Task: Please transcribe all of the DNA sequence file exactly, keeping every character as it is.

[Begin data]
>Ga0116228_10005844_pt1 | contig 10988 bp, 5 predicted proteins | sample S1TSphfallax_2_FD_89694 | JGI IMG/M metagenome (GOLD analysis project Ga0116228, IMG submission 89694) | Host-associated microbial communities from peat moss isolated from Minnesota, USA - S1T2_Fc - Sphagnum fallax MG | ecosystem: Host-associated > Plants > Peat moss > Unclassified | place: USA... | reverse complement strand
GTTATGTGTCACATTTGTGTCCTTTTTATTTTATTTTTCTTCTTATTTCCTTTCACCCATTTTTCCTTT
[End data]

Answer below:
>Ga0116228_10005844_pt1 | contig 10988 bp, 5 predicted proteins | sample S1TSphfallax_2_FD_89694 | JGI IMG/M metagenome (GOLD analysis project Ga0116228, IMG submission 89694) | Host-associated microbial communities from peat moss isolated from Minnesota, USA - S1T2_Fc - Sphagnum fallax MG | ecosystem: Host-associated > Plants > Peat moss > Unclassified | place: USA... | reverse complement strand
GTTATGTGTCACATTTGTGTCCTTTTTATTTTATTTTTCTTCTTATTTCCTTTCACCCATTTTTCCTTT